Predicting ten-year survival of patients with primary cutaneous melanoma
Corroboration of a prognostic model
Article first published online: 20 NOV 2000
Copyright © 1997 American Cancer Society
Volume 80, Issue 8, pages 1426–1431, 15 October 1997
How to Cite
Sahin, S., Rao, B., Kopf, A. W., Lee, E., Rigel, D. S., Nossa, R., Rahman, I. J., Wortzel, H., Marghoob, A. A. and Bart, R. S. (1997), Predicting ten-year survival of patients with primary cutaneous melanoma. Cancer, 80: 1426–1431. doi: 10.1002/(SICI)1097-0142(19971015)80:8<1426::AID-CNCR9>3.0.CO;2-C
- Issue published online: 20 NOV 2000
- Article first published online: 20 NOV 2000
- Manuscript Accepted: 16 MAY 1997
- Manuscript Received: 7 MAR 1997
- Joseph H. Hazen Foundation
- Ronald O. Perelman Department of Dermatology
- New York University School of Medicine
- Niarchos Fund of the Skin Cancer Foundation
- Kaplan Comprehensive Cancer Center. Grant Number: 5P30 CA-16087
- Mary and Emanuel Rosenfeld Foundation
- National Institutes of Health/National Cancer Institute. Grant Number: 2R44CA/AR60229-02
- primary cutaneous melanoma;
- multivariate analysis;
Recently, the Pigmented Lesion Group at the University of Pennsylvania described a 4-variable model for predicting 10-year survival for patients with primary cutaneous melanoma. The variables are tumor thickness, anatomic site of the lesion, age, and gender. The objective of the current study was to test the validity of this model, employing the large data base of the New York University Melanoma Cooperative Group.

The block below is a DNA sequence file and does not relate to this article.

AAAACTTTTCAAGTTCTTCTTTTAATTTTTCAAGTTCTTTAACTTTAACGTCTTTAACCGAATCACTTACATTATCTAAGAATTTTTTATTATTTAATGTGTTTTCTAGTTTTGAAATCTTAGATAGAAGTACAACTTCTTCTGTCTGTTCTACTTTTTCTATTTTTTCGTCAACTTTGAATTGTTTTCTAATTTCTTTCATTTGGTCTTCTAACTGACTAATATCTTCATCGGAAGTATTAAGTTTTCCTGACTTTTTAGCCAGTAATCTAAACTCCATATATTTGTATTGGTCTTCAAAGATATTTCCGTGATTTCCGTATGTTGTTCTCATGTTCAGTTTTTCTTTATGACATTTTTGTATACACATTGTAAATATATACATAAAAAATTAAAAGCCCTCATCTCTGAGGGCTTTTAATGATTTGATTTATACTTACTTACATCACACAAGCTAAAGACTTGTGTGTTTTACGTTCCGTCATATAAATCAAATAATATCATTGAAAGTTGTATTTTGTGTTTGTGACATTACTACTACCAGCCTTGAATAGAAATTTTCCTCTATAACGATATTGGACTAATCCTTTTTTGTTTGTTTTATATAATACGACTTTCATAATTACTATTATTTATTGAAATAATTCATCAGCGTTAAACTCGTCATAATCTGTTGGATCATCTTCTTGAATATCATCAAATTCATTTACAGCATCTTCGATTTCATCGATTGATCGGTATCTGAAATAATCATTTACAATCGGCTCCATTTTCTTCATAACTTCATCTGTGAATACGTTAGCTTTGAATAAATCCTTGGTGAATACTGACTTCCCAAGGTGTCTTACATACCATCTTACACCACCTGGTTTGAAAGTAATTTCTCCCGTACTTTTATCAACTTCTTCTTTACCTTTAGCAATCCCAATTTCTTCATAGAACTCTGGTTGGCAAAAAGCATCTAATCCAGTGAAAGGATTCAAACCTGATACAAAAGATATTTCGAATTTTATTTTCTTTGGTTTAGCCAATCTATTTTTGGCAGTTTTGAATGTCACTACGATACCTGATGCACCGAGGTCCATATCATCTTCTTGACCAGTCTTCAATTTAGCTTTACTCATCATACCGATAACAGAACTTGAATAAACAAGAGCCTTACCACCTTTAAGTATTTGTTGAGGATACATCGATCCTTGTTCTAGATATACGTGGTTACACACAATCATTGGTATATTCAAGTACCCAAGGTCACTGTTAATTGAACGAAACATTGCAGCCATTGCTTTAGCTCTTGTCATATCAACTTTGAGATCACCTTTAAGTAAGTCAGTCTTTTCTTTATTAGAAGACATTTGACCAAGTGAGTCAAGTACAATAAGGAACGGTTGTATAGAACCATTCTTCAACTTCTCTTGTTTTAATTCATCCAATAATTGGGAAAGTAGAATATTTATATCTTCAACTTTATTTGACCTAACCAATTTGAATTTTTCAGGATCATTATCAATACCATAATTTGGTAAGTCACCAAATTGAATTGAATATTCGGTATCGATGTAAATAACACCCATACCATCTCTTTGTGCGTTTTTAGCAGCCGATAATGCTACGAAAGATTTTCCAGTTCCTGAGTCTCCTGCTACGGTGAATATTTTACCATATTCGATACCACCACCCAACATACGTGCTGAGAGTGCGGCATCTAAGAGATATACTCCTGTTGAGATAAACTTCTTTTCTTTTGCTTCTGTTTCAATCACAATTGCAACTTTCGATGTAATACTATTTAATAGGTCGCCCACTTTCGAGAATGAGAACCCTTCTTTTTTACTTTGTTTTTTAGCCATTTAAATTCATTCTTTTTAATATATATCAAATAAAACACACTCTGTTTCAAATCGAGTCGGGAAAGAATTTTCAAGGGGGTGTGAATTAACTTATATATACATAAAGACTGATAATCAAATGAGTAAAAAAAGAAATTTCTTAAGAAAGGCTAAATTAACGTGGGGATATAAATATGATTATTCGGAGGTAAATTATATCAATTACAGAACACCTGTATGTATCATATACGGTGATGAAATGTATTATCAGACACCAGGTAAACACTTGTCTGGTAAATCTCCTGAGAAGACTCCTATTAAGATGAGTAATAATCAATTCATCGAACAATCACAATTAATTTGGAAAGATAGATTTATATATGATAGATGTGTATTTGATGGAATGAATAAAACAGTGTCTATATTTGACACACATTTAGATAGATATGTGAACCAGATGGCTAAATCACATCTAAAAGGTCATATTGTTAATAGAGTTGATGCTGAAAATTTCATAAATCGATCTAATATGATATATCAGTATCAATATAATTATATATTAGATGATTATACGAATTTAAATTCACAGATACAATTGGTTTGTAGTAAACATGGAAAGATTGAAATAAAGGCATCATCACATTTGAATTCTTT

The predicted probabilities of 10-year survival for 780 patients with primary cutaneous melanoma were determined by multivariate logistic regression, using the 4 variables.
The overall 10-year survival rate of the current study group was 78.4%. Of the four variables, tumor thickness, anatomic site of the lesion, and age were found to be independent predictors of survival. Although survival was better for women, gender was not a statistically significant factor in predicting 10-year survival when entered into the multivariate logistic regression model. In the current study, the probability of 10-year survival of patients with melanomas < 0.76 mm ranged from 93-99%, depending on the age and primary site. Age and site had more impact on the prognosis of intermediate and thick melanomas than on thin melanomas. Thus, for melanomas 0.76-1.69 mm, 1.70-3.60 mm, and thicker than 3.60 mm, the probabilities of survival ranged from 70-94%, 39-82%, and 23-68%, respectively.
The wider ranges in survival rates for thicker melanomas, depending on the other variables, emphasize the importance of including variables in addition to tumor thickness in a prognostic model. Using a large data base from a medical center, the current study supports the prognostic multivariate model of the Pigmented Lesions Group of the University of Pennsylvania; however, the authors of the current study did not find gender to be statistically significant in this multivariate model. Cancer 1997; 80:1426-31. © 1997 American Cancer Society.